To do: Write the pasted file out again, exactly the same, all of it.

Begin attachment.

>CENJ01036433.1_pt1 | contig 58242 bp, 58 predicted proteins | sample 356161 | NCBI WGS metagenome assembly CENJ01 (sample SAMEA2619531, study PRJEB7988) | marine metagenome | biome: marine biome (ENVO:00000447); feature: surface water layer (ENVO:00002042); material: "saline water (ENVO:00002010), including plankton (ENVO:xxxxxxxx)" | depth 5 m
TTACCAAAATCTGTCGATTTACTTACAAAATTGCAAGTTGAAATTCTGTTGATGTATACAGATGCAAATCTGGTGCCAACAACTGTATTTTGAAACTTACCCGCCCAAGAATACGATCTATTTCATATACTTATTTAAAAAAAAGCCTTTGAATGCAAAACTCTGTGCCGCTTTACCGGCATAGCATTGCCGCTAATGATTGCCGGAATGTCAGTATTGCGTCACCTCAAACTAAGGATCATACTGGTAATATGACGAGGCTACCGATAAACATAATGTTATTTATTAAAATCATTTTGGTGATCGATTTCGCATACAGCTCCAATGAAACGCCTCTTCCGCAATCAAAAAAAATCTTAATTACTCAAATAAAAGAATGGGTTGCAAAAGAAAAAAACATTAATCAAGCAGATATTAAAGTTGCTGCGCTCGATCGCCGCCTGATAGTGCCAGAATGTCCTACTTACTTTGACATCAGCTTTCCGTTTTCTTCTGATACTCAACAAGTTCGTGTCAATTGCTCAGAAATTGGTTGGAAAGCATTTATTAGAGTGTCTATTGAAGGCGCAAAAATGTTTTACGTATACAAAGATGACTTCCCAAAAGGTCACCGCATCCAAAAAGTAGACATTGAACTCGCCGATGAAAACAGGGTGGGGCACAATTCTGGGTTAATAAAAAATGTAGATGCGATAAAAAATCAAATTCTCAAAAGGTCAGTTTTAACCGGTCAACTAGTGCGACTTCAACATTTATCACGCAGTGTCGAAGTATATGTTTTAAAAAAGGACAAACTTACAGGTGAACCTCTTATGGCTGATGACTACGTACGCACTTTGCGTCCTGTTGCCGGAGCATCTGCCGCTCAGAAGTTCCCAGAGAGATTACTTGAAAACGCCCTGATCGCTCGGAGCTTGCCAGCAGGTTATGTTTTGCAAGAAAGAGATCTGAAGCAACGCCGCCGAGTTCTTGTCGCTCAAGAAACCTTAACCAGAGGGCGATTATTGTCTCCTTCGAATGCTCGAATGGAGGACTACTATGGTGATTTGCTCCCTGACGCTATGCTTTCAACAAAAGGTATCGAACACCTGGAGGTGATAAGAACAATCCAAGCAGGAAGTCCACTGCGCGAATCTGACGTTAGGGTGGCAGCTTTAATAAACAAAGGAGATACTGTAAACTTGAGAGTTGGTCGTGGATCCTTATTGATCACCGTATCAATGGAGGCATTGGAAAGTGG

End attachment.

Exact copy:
>CENJ01036433.1_pt1 | contig 58242 bp, 58 predicted proteins | sample 356161 | NCBI WGS metagenome assembly CENJ01 (sample SAMEA2619531, study PRJEB7988) | marine metagenome | biome: marine biome (ENVO:00000447); feature: surface water layer (ENVO:00002042); material: "saline water (ENVO:00002010), including plankton (ENVO:xxxxxxxx)" | depth 5 m
TTACCAAAATCTGTCGATTTACTTACAAAATTGCAAGTTGAAATTCTGTTGATGTATACAGATGCAAATCTGGTGCCAACAACTGTATTTTGAAACTTACCCGCCCAAGAATACGATCTATTTCATATACTTATTTAAAAAAAAGCCTTTGAATGCAAAACTCTGTGCCGCTTTACCGGCATAGCATTGCCGCTAATGATTGCCGGAATGTCAGTATTGCGTCACCTCAAACTAAGGATCATACTGGTAATATGACGAGGCTACCGATAAACATAATGTTATTTATTAAAATCATTTTGGTGATCGATTTCGCATACAGCTCCAATGAAACGCCTCTTCCGCAATCAAAAAAAATCTTAATTACTCAAATAAAAGAATGGGTTGCAAAAGAAAAAAACATTAATCAAGCAGATATTAAAGTTGCTGCGCTCGATCGCCGCCTGATAGTGCCAGAATGTCCTACTTACTTTGACATCAGCTTTCCGTTTTCTTCTGATACTCAACAAGTTCGTGTCAATTGCTCAGAAATTGGTTGGAAAGCATTTATTAGAGTGTCTATTGAAGGCGCAAAAATGTTTTACGTATACAAAGATGACTTCCCAAAAGGTCACCGCATCCAAAAAGTAGACATTGAACTCGCCGATGAAAACAGGGTGGGGCACAATTCTGGGTTAATAAAAAATGTAGATGCGATAAAAAATCAAATTCTCAAAAGGTCAGTTTTAACCGGTCAACTAGTGCGACTTCAACATTTATCACGCAGTGTCGAAGTATATGTTTTAAAAAAGGACAAACTTACAGGTGAACCTCTTATGGCTGATGACTACGTACGCACTTTGCGTCCTGTTGCCGGAGCATCTGCCGCTCAGAAGTTCCCAGAGAGATTACTTGAAAACGCCCTGATCGCTCGGAGCTTGCCAGCAGGTTATGTTTTGCAAGAAAGAGATCTGAAGCAACGCCGCCGAGTTCTTGTCGCTCAAGAAACCTTAACCAGAGGGCGATTATTGTCTCCTTCGAATGCTCGAATGGAGGACTACTATGGTGATTTGCTCCCTGACGCTATGCTTTCAACAAAAGGTATCGAACACCTGGAGGTGATAAGAACAATCCAAGCAGGAAGTCCACTGCGCGAATCTGACGTTAGGGTGGCAGCTTTAATAAACAAAGGAGATACTGTAAACTTGAGAGTTGGTCGTGGATCCTTATTGATCACCGTATCAATGGAGGCATTGGAAAGTGG